Child receiving tutoring

There is a wealth of articles demonstrating the need for a tutor in particular circumstances. However, regular tutoring can make an improvement to your child’s learning as a complement to their standard education. In fact, regular tutoring spread over the year may be much more effective than the alternative. So do you need a tutor? Are you asking yourself does tutoring actually help? Then read on to learn the benefits of tutoring services.

The obvious

There are some obvious reasons why a child might need a tutor:

  • An extended absence and they need to catch up
  • Are they finding a particular subject hard? (Maths, English, Science etc.)
  • Exams are coming up and they need to practice

However, if you only ever engage a tutor at these times it can be an additional source of stress, a break from the normal, and the child may view it as negative and even work against it.

Examining the less obvious

Education can be very competitive. Entry into grammar schools, colleges, and universities are the obvious “pinch points” of your child’s education. However, there is also competition on a day-to-day basis for the teacher’s attention, competition for time to complete the material, and the subtle competition between students. Most of all though there is competition in your child’s environment for their attention.

Learning is best accomplished when the focus is completely on the task at hand. This is the state of “Flow“; a state reached when presented with a challenging task and the skills to meet the challenge.

The concept of flow

Working within the state of flow has huge advantages for productivity, recall, and learning. It is described as being “In the zone”. Here, learning is fast and fun rather than arduous or difficult. Learning is done for learning’s sake alone, rather than trying to meet some expectations of an exam, teacher, or parent.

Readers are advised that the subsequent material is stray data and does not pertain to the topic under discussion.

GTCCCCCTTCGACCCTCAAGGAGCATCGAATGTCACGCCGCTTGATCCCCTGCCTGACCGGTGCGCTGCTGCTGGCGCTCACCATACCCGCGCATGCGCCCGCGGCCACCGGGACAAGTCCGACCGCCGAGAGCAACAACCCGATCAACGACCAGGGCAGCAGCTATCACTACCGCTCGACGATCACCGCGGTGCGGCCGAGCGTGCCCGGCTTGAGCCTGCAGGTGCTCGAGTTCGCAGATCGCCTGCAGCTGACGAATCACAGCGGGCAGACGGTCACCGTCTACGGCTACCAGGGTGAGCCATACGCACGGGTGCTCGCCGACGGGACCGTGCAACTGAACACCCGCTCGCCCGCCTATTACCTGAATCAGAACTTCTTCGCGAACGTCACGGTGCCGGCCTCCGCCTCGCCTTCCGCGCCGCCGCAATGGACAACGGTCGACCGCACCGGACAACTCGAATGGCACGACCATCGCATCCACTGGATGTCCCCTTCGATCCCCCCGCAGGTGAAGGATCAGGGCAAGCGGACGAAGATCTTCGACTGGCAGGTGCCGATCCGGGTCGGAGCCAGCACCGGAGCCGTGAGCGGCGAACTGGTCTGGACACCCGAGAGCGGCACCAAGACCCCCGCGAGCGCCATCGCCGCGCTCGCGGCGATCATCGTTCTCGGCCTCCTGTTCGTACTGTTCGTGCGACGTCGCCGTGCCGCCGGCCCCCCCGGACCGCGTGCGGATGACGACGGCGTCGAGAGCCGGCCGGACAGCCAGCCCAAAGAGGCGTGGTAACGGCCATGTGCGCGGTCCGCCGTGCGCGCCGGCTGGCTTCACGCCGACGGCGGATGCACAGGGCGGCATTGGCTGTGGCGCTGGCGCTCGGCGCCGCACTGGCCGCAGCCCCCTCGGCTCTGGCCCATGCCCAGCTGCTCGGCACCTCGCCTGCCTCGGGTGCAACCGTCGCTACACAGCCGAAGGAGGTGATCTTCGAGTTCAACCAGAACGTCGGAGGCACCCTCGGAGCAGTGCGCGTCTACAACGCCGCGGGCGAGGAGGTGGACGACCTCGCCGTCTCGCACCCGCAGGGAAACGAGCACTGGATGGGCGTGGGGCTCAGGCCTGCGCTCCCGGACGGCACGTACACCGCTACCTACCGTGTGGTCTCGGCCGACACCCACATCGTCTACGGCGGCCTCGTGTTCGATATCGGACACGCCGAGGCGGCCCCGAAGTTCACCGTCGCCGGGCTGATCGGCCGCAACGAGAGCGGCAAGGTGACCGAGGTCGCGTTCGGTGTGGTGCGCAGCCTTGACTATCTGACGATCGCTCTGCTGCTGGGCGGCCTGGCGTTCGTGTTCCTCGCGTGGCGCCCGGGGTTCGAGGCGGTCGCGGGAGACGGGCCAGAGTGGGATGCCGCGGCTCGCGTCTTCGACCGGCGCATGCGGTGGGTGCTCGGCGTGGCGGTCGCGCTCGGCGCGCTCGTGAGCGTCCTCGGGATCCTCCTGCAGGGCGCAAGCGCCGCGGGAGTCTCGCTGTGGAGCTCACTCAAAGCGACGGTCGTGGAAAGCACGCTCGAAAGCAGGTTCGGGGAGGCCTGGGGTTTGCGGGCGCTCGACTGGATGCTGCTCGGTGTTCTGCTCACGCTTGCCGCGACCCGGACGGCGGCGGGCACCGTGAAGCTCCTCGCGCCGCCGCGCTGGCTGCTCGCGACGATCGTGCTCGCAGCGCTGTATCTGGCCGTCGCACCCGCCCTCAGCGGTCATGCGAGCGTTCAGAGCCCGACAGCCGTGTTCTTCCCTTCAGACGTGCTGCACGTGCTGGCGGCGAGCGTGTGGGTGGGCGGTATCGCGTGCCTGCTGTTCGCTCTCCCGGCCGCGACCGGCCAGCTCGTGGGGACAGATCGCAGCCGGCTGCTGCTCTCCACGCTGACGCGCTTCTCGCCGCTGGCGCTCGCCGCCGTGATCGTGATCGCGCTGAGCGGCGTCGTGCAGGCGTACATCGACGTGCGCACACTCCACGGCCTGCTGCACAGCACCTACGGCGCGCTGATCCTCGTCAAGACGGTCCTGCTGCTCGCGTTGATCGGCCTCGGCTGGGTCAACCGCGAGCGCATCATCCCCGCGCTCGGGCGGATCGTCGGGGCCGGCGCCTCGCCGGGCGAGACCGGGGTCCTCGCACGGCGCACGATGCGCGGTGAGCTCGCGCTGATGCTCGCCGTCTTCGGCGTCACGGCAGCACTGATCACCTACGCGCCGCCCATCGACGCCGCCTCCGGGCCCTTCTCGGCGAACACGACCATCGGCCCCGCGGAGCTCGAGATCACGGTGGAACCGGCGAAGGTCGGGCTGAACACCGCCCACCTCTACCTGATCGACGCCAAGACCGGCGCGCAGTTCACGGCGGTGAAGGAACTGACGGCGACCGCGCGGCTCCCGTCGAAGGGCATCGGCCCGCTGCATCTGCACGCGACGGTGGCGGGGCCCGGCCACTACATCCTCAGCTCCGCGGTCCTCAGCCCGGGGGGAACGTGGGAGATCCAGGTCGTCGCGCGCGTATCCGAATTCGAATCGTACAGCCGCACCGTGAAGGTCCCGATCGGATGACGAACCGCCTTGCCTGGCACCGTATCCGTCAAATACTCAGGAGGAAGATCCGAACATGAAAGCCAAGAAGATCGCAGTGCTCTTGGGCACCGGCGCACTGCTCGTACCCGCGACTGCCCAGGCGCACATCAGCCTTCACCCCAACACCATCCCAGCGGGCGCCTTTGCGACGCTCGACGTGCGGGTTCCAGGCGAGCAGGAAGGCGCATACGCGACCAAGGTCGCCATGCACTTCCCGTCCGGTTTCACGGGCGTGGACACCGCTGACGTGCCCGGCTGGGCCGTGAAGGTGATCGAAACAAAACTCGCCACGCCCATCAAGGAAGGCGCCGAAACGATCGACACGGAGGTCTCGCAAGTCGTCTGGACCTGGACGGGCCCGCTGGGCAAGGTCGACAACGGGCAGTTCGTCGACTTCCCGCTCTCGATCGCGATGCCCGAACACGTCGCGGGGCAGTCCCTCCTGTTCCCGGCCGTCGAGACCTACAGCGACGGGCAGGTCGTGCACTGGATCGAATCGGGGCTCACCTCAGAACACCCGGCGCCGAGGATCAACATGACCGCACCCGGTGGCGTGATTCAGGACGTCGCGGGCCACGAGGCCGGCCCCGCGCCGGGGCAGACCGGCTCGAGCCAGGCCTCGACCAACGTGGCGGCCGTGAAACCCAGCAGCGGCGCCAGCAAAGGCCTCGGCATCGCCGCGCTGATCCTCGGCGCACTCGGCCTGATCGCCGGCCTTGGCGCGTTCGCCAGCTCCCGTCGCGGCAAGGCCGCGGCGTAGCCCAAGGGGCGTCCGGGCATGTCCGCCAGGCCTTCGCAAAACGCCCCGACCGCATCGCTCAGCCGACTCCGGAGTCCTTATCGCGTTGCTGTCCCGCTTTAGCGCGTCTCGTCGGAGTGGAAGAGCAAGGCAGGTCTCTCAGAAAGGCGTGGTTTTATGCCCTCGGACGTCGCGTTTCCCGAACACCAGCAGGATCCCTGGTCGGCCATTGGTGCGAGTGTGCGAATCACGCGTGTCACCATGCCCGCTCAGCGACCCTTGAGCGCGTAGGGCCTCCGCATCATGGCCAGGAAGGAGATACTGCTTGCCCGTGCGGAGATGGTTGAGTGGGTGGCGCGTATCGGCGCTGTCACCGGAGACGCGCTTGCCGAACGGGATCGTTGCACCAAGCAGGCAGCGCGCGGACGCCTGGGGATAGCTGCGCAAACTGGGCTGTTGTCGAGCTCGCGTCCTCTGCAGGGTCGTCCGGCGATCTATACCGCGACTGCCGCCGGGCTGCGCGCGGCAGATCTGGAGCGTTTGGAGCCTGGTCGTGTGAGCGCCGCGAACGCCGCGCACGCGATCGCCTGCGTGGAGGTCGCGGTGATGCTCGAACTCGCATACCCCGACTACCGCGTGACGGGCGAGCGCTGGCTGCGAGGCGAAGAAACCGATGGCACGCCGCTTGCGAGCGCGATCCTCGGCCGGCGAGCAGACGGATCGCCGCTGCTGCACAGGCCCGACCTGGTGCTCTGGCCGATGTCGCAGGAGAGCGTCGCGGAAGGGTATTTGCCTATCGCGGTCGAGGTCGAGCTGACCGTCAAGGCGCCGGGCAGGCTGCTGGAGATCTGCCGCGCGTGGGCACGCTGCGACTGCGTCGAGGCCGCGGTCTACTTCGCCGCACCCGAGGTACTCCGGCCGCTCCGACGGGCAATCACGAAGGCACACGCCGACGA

In order to work in the state of flow, your child needs the work to be challenging and to have the skills necessary to meet that challenge. The challenges must always be within your child’s grasp but still challenging enough to give satisfaction on their completion.

Mental state in terms of challenge level and skill level, according to Csikszentmihalyi's flow model.

How does tutoring help students?

Teachers will provide progressively difficult exercises for exactly this reason. However, a Teacher must attempt to craft a set of progressively difficult exercises for a (many would say unreasonably…) large groups of children. This is not an easy task at all! The state of flow will never be reached if the work is too hard. If the work is too easy, then the process becomes a slog. It is only when the child is prepared to meet the challenge through familiarity but finds completion rewarding does learning progresses quickly and easily.

A tutor can prepare your child for the work ahead to overcome the initial hurdles. As they are working on a one-to-one basis they can match the exercises to your child’s ability so your child becomes familiar with the feeling of success that comes from completion and builds an appreciation of learning within the state of flow.

Little and often

Getting ahead of the material and getting enjoyment from learning in the state of flow is a positive feedback cycle. The work is more enjoyable and interesting so learning comes faster, which means getting to more interesting and enjoyable topics is easier.

Regular tutoring is widely used in Asia, with students typically tutored several nights per week. However, Tutoring is on the rise in Europe, growing at a rate of 7% per year in some countries.

So, do you need a tutor? Yes! Even a couple of hours a week is enough to lift a child into the positive feedback cycle that comes with flow. A big hit of tutoring only at the pinch points may work, but it will be hard on your child and hard on your wallet! We have plenty more blog posts, highlighting the benefits of online tutoring and how to choose the right online tutor.